Railway systems are often affected by delays, disturbances or cancellations. These undesired events can be alleviated by suitably re-routing and re-scheduling trains, in real-time. Such task (train dispatching) is central in managing railway systems as it allows recovering from undesirable deviations from the timetable and better exploiting railway resources. With few exceptions, dispatching is still almost entirely in the hands of human operators, despite the problem amounts to solving a complex and large optimization problem. Dispatchers naturally decompose this problem into two separate sub-problems, by first deciding how trains should travel and meet along the line (macro problem), and then establishing the exact sequencing and platforms assignment in each station. Most heuristic approaches to the problem are based on the same macro/micro decomposition, with the micro problem solved only once the macro is fixed. This decomposition can be made exact by means of a classical tool from mixed integer linear programming, namely Benders' reformulation.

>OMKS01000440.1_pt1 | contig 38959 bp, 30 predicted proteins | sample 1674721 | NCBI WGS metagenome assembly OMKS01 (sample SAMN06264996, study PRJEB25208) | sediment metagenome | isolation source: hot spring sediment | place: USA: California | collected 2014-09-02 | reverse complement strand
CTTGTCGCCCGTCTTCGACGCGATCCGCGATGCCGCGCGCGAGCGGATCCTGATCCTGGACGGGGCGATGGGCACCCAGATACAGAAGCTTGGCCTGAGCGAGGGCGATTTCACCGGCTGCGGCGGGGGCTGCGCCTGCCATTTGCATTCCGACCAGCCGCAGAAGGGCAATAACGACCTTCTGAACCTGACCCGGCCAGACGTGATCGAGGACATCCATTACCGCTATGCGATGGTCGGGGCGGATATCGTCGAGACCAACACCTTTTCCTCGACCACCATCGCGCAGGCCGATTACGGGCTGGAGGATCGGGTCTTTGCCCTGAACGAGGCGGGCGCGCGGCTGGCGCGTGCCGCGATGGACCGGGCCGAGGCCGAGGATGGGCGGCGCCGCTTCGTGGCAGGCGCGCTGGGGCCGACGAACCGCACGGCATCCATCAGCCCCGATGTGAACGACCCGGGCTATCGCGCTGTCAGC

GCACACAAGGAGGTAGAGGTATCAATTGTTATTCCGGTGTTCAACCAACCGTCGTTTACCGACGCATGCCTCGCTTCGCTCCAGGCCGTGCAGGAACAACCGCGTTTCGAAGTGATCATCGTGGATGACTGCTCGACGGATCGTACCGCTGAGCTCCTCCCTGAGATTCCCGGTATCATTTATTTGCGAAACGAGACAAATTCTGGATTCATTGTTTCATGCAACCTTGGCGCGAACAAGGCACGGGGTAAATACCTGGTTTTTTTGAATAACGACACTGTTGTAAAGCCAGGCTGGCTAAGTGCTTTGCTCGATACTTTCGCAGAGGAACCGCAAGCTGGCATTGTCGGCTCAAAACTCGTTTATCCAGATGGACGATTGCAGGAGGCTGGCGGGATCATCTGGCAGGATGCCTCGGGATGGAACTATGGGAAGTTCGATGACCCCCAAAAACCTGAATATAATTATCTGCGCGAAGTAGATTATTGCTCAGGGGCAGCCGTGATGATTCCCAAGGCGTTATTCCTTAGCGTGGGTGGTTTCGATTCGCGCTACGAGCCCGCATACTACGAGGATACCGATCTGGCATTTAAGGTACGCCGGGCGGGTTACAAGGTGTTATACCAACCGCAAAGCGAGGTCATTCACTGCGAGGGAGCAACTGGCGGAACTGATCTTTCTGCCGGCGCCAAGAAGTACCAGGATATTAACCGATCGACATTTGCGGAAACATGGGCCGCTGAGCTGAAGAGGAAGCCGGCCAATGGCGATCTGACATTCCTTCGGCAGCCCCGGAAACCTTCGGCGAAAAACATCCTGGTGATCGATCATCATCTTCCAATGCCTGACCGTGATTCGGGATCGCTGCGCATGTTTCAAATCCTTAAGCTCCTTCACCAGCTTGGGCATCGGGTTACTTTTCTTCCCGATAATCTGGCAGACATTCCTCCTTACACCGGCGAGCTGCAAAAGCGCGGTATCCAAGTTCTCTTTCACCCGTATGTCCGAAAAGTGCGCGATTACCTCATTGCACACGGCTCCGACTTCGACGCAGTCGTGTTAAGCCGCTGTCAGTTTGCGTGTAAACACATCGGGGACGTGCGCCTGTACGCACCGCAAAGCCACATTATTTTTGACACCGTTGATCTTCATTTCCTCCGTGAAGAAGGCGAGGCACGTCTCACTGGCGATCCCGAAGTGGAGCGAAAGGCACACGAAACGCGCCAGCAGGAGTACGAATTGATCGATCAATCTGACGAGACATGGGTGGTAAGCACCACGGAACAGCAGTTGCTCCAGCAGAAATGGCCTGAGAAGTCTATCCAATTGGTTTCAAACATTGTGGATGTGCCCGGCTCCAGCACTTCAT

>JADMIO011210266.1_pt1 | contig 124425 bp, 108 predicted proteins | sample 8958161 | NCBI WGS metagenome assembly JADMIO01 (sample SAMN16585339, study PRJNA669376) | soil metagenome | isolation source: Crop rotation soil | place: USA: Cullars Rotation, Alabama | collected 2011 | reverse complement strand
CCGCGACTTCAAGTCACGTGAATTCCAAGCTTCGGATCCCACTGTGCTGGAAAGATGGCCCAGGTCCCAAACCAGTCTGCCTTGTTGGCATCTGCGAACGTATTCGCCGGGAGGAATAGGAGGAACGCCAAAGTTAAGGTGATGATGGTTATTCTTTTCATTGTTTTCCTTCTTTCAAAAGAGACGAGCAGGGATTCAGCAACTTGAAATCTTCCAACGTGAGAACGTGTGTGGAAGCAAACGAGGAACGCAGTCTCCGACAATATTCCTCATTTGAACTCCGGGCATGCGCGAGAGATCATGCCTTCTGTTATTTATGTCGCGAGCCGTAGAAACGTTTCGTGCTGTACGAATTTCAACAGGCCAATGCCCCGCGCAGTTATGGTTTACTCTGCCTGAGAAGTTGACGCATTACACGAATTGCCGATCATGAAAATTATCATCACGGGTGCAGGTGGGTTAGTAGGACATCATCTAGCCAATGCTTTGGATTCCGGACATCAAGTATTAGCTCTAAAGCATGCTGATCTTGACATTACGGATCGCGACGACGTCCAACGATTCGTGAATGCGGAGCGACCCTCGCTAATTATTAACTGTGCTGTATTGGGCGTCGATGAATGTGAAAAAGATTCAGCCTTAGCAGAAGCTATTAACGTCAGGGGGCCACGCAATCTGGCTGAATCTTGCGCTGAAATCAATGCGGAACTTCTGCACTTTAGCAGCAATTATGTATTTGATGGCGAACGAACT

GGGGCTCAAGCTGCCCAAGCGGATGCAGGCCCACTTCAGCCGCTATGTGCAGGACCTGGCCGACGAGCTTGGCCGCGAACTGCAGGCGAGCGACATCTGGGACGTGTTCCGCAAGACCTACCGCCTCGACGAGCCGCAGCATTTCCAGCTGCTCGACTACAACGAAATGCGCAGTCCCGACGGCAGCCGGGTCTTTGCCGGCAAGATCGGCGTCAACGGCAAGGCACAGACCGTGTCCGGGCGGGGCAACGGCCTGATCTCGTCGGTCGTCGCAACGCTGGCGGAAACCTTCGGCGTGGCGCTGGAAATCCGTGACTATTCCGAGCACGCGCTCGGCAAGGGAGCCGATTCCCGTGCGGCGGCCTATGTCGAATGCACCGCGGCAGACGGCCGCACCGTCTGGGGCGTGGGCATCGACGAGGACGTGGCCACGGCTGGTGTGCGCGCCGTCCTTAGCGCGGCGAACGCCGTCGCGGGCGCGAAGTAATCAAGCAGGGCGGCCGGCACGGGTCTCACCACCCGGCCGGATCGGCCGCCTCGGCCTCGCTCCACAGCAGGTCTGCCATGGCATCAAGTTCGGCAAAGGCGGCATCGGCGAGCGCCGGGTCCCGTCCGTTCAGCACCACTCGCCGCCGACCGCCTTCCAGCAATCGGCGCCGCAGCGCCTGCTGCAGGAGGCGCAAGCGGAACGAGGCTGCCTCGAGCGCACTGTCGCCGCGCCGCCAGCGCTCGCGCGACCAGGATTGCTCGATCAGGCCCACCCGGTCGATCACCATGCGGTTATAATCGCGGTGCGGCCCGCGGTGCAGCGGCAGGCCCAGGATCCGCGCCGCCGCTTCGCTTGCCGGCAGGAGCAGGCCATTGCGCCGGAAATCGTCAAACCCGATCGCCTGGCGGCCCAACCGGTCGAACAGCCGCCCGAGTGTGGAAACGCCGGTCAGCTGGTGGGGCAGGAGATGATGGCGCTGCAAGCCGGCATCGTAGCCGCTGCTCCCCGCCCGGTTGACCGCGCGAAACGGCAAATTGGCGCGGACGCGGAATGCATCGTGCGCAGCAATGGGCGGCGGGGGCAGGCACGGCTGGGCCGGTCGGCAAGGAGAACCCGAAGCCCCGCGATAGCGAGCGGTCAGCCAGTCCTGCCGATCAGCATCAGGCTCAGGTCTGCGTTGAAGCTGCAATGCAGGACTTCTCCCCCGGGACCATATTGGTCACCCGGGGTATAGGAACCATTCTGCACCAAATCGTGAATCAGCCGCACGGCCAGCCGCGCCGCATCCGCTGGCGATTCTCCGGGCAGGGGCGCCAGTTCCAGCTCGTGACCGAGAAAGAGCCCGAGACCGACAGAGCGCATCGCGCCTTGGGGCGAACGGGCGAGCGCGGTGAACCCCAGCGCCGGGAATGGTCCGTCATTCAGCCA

In this talk, we describe how integer programming can be exploited to find optimal solutions to large dispatching problems within the stringent time limit required by this application. In particular, we show how to decompose the problem into smaller sub-problems, associated with different parts of the network. This decomposition is the basis for a master-slave solution algorithm, in which the master problem is associated with the line and the slave problem is associated with the stations. The two sub-problems are modeled as mixed integer linear programs, with specific sets of variables and constraints. Similarly to the classical Benders' decomposition approach, slave and master communicate through suitable feasibility cuts in the variables of the master. Interestingly, the slave problem further decompose into smaller sub-problems, each associated to a specific station. We show how the station sub-problem, under some assumptions which are often fulfilled in practice, can be solved in polynomial time. A decision support system based on this exact approach was put in operation in Norway in February 2014, representing one of the first operative applications of mathematical optimization to train dispatching. |